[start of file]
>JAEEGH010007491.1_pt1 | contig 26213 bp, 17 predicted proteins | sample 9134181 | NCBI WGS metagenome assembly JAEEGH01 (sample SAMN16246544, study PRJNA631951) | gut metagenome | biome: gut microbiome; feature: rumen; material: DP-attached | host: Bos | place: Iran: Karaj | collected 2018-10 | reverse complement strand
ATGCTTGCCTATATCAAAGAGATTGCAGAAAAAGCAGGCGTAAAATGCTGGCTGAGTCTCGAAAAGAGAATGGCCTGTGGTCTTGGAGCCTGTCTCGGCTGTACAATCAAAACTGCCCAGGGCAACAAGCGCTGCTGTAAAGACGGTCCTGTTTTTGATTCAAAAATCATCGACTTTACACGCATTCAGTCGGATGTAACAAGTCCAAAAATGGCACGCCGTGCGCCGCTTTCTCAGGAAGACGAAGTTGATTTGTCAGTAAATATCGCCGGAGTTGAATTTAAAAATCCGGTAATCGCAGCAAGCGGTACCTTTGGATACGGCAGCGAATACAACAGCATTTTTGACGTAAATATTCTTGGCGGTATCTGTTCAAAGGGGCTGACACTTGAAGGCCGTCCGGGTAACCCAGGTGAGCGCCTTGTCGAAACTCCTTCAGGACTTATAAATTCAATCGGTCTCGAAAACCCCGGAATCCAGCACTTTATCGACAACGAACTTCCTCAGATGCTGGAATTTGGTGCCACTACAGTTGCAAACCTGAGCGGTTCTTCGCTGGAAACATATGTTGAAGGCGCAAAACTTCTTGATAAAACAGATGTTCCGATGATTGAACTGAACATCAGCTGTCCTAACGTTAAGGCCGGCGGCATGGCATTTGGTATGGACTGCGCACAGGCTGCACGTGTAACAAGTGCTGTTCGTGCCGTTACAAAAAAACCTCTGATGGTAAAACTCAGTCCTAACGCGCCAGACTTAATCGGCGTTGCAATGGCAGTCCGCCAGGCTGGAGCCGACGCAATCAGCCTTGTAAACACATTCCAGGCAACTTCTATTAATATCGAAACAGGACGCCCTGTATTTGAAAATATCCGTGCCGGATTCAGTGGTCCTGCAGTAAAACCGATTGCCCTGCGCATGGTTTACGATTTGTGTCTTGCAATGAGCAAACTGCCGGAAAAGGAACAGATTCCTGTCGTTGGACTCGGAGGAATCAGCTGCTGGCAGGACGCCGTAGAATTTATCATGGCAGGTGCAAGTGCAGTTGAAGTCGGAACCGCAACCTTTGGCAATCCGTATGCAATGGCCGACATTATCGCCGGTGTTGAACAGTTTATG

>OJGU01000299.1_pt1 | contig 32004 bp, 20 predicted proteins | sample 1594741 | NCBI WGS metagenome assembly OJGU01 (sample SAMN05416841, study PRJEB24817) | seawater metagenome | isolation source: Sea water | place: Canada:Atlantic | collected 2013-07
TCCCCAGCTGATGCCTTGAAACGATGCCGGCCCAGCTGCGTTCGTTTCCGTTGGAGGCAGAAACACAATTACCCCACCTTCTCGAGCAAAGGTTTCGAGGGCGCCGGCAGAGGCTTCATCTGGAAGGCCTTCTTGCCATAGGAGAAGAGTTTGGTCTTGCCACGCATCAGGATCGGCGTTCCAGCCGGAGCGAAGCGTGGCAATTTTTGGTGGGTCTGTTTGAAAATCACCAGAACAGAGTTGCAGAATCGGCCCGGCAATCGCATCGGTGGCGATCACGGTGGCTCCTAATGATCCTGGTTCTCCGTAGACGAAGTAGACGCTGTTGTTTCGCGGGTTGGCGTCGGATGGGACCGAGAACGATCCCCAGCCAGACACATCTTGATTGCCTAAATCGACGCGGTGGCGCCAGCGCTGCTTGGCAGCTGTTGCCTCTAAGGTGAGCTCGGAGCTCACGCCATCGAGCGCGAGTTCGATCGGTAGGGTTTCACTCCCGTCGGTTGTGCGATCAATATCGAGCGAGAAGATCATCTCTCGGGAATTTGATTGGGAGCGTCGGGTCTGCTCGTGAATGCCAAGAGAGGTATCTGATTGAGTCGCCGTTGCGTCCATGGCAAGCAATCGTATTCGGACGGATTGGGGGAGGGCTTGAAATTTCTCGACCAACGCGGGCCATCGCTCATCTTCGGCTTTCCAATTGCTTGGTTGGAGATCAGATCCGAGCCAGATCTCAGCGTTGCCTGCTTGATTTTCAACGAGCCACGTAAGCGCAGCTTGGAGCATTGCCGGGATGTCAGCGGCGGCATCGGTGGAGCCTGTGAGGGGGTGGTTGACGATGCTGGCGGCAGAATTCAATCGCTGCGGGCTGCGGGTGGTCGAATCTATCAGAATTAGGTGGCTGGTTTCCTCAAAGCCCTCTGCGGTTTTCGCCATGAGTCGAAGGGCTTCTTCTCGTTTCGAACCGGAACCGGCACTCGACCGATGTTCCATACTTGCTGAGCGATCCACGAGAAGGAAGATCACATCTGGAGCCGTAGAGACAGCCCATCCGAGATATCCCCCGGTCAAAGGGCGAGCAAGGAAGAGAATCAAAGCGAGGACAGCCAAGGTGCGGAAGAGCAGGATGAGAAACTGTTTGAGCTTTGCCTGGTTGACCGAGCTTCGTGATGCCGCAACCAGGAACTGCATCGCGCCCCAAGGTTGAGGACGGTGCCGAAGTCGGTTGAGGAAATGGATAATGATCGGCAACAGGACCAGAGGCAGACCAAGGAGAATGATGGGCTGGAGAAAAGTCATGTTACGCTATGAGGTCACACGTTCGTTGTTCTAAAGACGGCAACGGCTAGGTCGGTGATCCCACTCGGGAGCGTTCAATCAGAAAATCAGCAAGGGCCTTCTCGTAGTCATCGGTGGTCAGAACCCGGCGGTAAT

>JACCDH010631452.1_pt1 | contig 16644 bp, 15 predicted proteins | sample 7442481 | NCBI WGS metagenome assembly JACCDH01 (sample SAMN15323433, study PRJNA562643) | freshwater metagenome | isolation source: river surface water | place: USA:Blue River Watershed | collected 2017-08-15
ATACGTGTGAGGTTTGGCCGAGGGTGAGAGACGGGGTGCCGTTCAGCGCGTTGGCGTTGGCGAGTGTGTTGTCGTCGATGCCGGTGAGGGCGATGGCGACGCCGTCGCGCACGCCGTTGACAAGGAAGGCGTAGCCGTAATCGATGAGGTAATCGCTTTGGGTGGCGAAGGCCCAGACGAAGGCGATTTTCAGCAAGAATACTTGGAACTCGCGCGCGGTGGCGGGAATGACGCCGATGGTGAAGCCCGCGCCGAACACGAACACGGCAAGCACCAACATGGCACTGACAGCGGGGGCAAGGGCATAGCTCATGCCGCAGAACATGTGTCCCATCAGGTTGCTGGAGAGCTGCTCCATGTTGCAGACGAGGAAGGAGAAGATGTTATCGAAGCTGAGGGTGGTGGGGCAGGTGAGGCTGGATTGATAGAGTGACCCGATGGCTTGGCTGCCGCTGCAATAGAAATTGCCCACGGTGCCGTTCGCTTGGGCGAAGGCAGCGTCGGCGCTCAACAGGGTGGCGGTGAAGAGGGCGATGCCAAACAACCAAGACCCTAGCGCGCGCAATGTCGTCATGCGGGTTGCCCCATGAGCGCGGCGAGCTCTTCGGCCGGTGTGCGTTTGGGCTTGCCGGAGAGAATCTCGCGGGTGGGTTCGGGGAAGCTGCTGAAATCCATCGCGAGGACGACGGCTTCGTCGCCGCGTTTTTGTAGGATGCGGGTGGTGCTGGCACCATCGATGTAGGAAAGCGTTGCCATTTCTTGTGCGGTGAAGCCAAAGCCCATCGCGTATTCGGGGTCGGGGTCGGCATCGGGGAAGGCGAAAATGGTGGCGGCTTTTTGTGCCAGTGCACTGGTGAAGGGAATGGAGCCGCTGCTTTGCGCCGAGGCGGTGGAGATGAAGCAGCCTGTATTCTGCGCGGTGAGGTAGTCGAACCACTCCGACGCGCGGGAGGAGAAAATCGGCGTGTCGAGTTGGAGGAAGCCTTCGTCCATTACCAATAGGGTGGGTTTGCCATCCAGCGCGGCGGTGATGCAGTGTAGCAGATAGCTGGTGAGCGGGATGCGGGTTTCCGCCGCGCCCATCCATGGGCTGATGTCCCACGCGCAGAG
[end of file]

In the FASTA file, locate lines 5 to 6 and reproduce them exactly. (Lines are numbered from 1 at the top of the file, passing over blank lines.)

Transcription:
>JACCDH010631452.1_pt1 | contig 16644 bp, 15 predicted proteins | sample 7442481 | NCBI WGS metagenome assembly JACCDH01 (sample SAMN15323433, study PRJNA562643) | freshwater metagenome | isolation source: river surface water | place: USA:Blue River Watershed | collected 2017-08-15
ATACGTGTGAGGTTTGGCCGAGGGTGAGAGACGGGGTGCCGTTCAGCGCGTTGGCGTTGGCGAGTGTGTTGTCGTCGATGCCGGTGAGGGCGATGGCGACGCCGTCGCGCACGCCGTTGACAAGGAAGGCGTAGCCGTAATCGATGAGGTAATCGCTTTGGGTGGCGAAGGCCCAGACGAAGGCGATTTTCAGCAAGAATACTTGGAACTCGCGCGCGGTGGCGGGAATGACGCCGATGGTGAAGCCCGCGCCGAACACGAACACGGCAAGCACCAACATGGCACTGACAGCGGGGGCAAGGGCATAGCTCATGCCGCAGAACATGTGTCCCATCAGGTTGCTGGAGAGCTGCTCCATGTTGCAGACGAGGAAGGAGAAGATGTTATCGAAGCTGAGGGTGGTGGGGCAGGTGAGGCTGGATTGATAGAGTGACCCGATGGCTTGGCTGCCGCTGCAATAGAAATTGCCCACGGTGCCGTTCGCTTGGGCGAAGGCAGCGTCGGCGCTCAACAGGGTGGCGGTGAAGAGGGCGATGCCAAACAACCAAGACCCTAGCGCGCGCAATGTCGTCATGCGGGTTGCCCCATGAGCGCGGCGAGCTCTTCGGCCGGTGTGCGTTTGGGCTTGCCGGAGAGAATCTCGCGGGTGGGTTCGGGGAAGCTGCTGAAATCCATCGCGAGGACGACGGCTTCGTCGCCGCGTTTTTGTAGGATGCGGGTGGTGCTGGCACCATCGATGTAGGAAAGCGTTGCCATTTCTTGTGCGGTGAAGCCAAAGCCCATCGCGTATTCGGGGTCGGGGTCGGCATCGGGGAAGGCGAAAATGGTGGCGGCTTTTTGTGCCAGTGCACTGGTGAAGGGAATGGAGCCGCTGCTTTGCGCCGAGGCGGTGGAGATGAAGCAGCCTGTATTCTGCGCGGTGAGGTAGTCGAACCACTCCGACGCGCGGGAGGAGAAAATCGGCGTGTCGAGTTGGAGGAAGCCTTCGTCCATTACCAATAGGGTGGGTTTGCCATCCAGCGCGGCGGTGATGCAGTGTAGCAGATAGCTGGTGAGCGGGATGCGGGTTTCCGCCGCGCCCATCCATGGGCTGATGTCCCACGCGCAGAG